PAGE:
HUMAN ACTS BY HAN KANG
Korean poet and novelist Han Kang has been an esteemed literary figure in her homeland for decades. In 2007, she published a slim tripartite story about a woman who decides, to the mystification and then anger of her husband, to forgo meat because she’d “had a dream”. It’s a novel of extreme violence, both physical and psychological, but also deep sensual pleasure. In 2010, it became an acclaimed film, and five years later, was translated into English as The Vegetarian, winning the Man Booker International prize in 2016. In Han’s hands, a woman’s ordinary, if sudden, decision to become vegetarian becomes an allegory for refusal, anger, control, subversion, death and desire. The translation by Deborah Smith, a young British woman who admitted to picking Korean on a whim, is both vivid and beautiful.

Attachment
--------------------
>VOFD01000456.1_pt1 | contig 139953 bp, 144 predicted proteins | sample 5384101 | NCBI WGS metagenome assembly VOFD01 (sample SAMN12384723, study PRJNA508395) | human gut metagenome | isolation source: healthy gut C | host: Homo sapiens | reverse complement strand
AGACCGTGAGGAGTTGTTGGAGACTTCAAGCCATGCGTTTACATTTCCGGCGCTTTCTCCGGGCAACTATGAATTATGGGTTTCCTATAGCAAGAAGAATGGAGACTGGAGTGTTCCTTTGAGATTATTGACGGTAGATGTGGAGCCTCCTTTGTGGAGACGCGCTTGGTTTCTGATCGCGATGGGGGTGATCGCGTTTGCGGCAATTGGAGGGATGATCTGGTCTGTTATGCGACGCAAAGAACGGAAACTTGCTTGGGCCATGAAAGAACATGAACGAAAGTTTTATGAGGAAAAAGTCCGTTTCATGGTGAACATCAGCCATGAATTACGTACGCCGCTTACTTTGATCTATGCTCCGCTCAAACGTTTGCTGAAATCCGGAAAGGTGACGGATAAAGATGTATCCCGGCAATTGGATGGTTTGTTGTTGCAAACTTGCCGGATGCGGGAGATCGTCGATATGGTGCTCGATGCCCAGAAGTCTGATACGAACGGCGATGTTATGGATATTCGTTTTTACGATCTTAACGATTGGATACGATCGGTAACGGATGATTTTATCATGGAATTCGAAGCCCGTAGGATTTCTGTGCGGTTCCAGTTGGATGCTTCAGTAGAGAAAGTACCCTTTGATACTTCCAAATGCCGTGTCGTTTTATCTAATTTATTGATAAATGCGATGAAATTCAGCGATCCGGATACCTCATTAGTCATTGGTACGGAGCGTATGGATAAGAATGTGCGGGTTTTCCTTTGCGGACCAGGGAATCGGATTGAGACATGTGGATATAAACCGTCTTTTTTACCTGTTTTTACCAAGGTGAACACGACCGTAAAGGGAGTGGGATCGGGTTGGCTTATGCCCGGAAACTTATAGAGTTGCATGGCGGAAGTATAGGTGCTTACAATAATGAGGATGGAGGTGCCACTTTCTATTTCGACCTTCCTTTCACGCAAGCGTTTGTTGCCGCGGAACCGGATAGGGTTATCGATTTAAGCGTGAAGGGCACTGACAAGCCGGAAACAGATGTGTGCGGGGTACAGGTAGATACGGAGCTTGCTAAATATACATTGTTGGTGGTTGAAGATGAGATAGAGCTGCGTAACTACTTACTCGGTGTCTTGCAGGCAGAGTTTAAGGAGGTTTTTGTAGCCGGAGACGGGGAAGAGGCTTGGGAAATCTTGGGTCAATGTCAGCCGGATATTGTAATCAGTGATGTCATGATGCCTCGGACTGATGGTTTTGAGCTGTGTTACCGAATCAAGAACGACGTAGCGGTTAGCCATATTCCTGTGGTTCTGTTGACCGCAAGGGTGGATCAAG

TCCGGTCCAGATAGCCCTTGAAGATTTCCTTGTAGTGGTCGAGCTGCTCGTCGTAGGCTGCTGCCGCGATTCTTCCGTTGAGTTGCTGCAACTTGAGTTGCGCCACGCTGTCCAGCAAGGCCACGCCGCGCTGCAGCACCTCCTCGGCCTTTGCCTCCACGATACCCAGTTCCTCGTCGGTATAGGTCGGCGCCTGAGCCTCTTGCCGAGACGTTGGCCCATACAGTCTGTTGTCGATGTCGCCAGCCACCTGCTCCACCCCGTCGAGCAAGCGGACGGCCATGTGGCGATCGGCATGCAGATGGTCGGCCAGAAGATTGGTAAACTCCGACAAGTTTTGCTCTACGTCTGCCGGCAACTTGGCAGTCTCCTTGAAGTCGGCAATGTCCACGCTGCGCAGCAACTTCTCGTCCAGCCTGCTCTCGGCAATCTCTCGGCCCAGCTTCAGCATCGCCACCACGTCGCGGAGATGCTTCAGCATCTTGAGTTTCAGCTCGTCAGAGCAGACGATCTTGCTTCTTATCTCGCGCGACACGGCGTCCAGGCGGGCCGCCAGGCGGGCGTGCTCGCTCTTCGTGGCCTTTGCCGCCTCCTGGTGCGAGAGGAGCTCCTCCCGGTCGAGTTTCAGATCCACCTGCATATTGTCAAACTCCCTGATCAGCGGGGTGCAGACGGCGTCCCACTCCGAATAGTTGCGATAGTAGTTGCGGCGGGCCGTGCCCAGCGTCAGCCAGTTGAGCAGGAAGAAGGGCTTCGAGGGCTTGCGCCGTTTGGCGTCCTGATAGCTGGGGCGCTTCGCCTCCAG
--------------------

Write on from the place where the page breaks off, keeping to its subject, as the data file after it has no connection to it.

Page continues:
Human Acts, also translated by Smith, addresses a central event that occupies Han’s writerly conscience. In May 1980, in the city of Gwangju, students had demonstrated against Chun Doohwan, a general who had seized power in a coup. The rebellion was suppressed and hundreds were tortured or killed. Han writes: “When my gaze fell upon the mutilated face of a young woman, her features slashed through with a bayonet... some tender thing deep inside me broke. Something that, until then, I hadn’t even realised was there.”